The cynical mind is a patient one. A well-honed cynic knows that with enough time, good things will eventually come to an end. It’s why on even the brightest days they’ll say, “Don’t get too excited. It’s going to rain.”
It’s also why a small group of gamers didn’t share in on the festivities when Resident Evil 4 was released on January 11, 2005. While the rest of the world was busy celebrating the debut of what was considered by nearly everyone to be an instant classic, these gamers stood on the sidelines shaking their head at how this latest installment was a mockery. “It’s not even a true Resident Evil title,” they said. Or, as Eurogamer’s 2005 review of the game more elegantly put it, “We’re not entirely convinced though that the long-term adventurer will appreciate having the need for lateral thought replaced with action.” Those that doubted Resident Evil 4 insisted they didn’t want to rain on everyone else’s parade, but they also couldn’t help but point to those clouds on the horizon.
At the time, everyone else laughed. Resident Evil 4 wasn’t just a great game, it was a genuine revolution. Capcom’s desire to revitalize the Resident Evil franchise may have gone through several failed incarnations during development (one of which eventually became Devil May Cry), but the studio knew that the fourth Resident Evil title needed to destroy most of the conventions the series had created.
How did they intend to accomplish that? Well, as in most cases when one is trying to solve a particularly stubborn problem, they realized that they needed a change in perspective. Heavily influenced by how the fixed camera style and pre-rendered backgrounds of the Resident Evil series impacted the action in Onimusha 3, producer Shinji Mikami decided to experiment with a dynamic new camera system that would hover just behind and above the player’s shoulder during action sequences.
It seems like such an irrelevant alteration, but it meant the world. For years, horror game developers had struggled to insert enjoyable action into their games without compromising fear. It’s why early survival horror titles made their combat so cumbersome. The idea was that if you can’t defend yourself easily, you’ll succumb to fear more quickly. This new viewpoint and the combat system designed to accompany it changed all that. Yes, you were able to fight your way through hordes of monsters using a variety of weapons, but you were not a living weapon. Resident Evil 4 sped the action up just enough to make you feel capable of taking care of yourself, but still kept things slow enough to ensure that you had to consider every shot.
This pace helped create arguably the most enjoyable to play horror title ever made, but there was one significant problem with this new style. Now that Capcom had removed the fixed cameras and pre-rendered graphics, they also removed a great deal of the franchise’s cinematic elements. How would Capcom dictate the scares now that they weren’t framing every shot? How would they recreate the sensation of being in a horror movie now that players had unprecedented levels of freedom?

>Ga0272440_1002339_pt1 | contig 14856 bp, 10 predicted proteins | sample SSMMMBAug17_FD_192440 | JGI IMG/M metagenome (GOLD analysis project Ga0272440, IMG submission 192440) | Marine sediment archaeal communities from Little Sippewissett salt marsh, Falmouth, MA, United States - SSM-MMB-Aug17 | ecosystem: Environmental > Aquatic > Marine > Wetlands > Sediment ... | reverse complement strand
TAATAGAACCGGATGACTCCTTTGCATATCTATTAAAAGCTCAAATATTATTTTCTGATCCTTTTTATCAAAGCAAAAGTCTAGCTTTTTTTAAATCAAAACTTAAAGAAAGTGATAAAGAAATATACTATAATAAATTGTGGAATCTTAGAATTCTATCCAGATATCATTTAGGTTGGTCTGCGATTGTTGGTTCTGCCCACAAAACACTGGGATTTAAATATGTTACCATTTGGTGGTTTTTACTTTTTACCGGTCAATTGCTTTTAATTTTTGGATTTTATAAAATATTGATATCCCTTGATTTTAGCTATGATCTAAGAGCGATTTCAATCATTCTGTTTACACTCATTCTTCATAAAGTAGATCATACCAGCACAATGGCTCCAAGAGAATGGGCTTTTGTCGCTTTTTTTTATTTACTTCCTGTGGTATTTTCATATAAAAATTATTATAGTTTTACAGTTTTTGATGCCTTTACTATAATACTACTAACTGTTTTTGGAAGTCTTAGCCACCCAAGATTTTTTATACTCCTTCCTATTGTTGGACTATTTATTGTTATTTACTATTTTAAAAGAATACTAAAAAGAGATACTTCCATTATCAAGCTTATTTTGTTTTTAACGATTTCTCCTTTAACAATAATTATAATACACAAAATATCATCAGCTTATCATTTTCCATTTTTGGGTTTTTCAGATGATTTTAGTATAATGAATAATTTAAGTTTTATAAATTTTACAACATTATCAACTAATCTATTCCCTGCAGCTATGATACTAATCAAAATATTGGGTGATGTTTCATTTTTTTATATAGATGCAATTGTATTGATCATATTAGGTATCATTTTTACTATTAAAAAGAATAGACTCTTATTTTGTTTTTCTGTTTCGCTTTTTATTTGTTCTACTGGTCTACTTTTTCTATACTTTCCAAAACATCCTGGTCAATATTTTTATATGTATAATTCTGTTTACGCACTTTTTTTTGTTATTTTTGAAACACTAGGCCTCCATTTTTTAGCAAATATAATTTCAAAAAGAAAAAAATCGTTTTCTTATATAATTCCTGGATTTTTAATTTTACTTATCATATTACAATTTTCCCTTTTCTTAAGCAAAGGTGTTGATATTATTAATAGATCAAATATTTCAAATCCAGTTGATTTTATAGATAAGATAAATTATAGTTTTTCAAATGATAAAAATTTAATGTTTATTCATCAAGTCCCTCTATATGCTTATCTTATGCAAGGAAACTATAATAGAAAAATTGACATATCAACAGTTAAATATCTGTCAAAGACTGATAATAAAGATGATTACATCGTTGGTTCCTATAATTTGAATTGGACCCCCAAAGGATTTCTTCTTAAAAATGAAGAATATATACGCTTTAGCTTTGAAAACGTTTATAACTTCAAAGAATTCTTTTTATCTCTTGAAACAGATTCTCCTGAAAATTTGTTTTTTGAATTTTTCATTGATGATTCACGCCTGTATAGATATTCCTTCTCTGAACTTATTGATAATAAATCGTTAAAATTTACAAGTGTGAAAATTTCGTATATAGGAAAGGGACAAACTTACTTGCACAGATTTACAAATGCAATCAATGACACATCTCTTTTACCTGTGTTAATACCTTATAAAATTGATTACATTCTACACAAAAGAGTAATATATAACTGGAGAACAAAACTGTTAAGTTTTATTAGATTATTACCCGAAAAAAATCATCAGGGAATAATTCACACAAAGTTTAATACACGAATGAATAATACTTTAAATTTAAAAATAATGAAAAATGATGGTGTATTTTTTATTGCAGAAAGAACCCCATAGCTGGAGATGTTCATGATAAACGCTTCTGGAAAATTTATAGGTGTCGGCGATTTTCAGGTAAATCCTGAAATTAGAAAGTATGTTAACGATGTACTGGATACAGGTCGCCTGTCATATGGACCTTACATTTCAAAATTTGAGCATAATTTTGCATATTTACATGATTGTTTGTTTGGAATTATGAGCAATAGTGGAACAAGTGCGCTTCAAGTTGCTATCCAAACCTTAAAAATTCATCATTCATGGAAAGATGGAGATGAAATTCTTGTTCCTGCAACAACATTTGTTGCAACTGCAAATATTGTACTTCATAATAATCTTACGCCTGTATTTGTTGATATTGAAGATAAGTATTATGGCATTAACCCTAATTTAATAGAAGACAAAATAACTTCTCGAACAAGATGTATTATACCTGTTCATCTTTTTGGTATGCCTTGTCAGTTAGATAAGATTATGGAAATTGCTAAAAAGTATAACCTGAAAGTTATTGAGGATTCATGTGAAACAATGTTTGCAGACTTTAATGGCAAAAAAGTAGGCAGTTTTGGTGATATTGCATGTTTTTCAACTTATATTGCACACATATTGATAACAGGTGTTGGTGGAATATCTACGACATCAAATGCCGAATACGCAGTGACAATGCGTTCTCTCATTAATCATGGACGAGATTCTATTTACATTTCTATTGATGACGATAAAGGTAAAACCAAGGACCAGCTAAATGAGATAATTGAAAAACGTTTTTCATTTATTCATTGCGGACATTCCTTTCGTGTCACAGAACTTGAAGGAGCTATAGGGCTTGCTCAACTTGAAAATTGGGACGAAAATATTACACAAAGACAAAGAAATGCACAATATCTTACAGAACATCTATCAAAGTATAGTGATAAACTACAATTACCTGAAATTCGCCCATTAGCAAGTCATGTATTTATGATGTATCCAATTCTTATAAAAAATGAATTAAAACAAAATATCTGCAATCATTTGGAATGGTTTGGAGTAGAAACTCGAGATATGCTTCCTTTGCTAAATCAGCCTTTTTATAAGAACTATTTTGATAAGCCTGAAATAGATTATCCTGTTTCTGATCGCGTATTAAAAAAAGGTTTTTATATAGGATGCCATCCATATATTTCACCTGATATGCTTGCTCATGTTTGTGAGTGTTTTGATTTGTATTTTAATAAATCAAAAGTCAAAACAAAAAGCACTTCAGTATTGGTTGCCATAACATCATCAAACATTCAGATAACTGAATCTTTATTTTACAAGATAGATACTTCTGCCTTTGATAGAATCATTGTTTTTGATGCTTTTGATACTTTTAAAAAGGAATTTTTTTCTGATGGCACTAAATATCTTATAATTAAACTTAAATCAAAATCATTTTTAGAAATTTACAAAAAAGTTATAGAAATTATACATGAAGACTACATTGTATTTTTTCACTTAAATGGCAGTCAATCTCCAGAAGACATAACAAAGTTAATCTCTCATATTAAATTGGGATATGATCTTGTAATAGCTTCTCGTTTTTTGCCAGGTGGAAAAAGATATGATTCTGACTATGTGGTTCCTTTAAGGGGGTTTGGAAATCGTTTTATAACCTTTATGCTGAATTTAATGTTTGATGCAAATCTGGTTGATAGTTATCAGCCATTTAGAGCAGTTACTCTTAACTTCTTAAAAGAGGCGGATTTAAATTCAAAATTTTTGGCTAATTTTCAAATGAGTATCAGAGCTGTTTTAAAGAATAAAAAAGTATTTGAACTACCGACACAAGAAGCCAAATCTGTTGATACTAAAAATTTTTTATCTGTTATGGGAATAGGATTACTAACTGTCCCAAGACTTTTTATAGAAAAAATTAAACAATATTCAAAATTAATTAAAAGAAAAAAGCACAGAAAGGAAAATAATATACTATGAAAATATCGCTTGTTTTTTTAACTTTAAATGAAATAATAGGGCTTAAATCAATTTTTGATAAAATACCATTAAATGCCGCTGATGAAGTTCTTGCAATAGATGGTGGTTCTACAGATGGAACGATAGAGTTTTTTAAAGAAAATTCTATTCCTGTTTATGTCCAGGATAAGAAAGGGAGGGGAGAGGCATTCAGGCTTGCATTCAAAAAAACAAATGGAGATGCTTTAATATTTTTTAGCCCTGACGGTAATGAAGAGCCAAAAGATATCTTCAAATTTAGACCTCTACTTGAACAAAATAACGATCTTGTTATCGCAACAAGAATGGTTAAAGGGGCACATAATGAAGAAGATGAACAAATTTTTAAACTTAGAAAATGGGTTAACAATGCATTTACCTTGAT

The answers to those questions would dictate the next 10 years of video game design and fuel the fears of those who said Resident Evil 4 would kill horror gaming as we knew it.
Capcom’s desire to retain the film-like presentation qualities that helped put Resident Evil on the map without compromising Resident Evil 4’s new gameplay forced them to modify their old bag of tricks. They turned to the action genre for influences. Just as the highlight of action films tend to be highly choreographed sequences, the major moments of Resident Evil 4 play out in a similarly scripted fashion.
For instance, early on there is a moment that sees Leon Kennedy hold up in a cabin while villager’s assault his position. Previous games in the series would have had this key scene play out via a cutscene. Thanks to the newfound capabilities of the player, however, Capcom was able to design the scene in a way that allowed players to participate in the moment by kicking down siege ladders and making their escape. Everything is still designed to play out in a specific way, but you have a role to play in the script.
Even the traditional cutscenes the game did utilize benefited from the use of quick time events. Not since Shenmue had a game experimented so heavily with the concept of these timed button presses incentivizing the player to keep the controller in their hand during crucial story moments. Resident Evil 4 pushed this tactic even further by inserting QTE moments during almost every one of the game’s boss fights. The appeal there was that Capcom was able to design hulking monsters that could be differentiated from the standard minion via the use of unique scripted scenes that gave each battle an identity.
At the time, this all seemed like gaming’s great compromise. In exchange for a more linear overall game design that largely replaced exploration and puzzle solving with a series of carefully orchestrated moments, Resident Evil 4 was able to provide organic cinematic sequences. No longer did a game’s film-like moments need to be merely watched. Now, the industry had been given a blueprint for how material typically reserved for cutscenes could be converted into gameplay.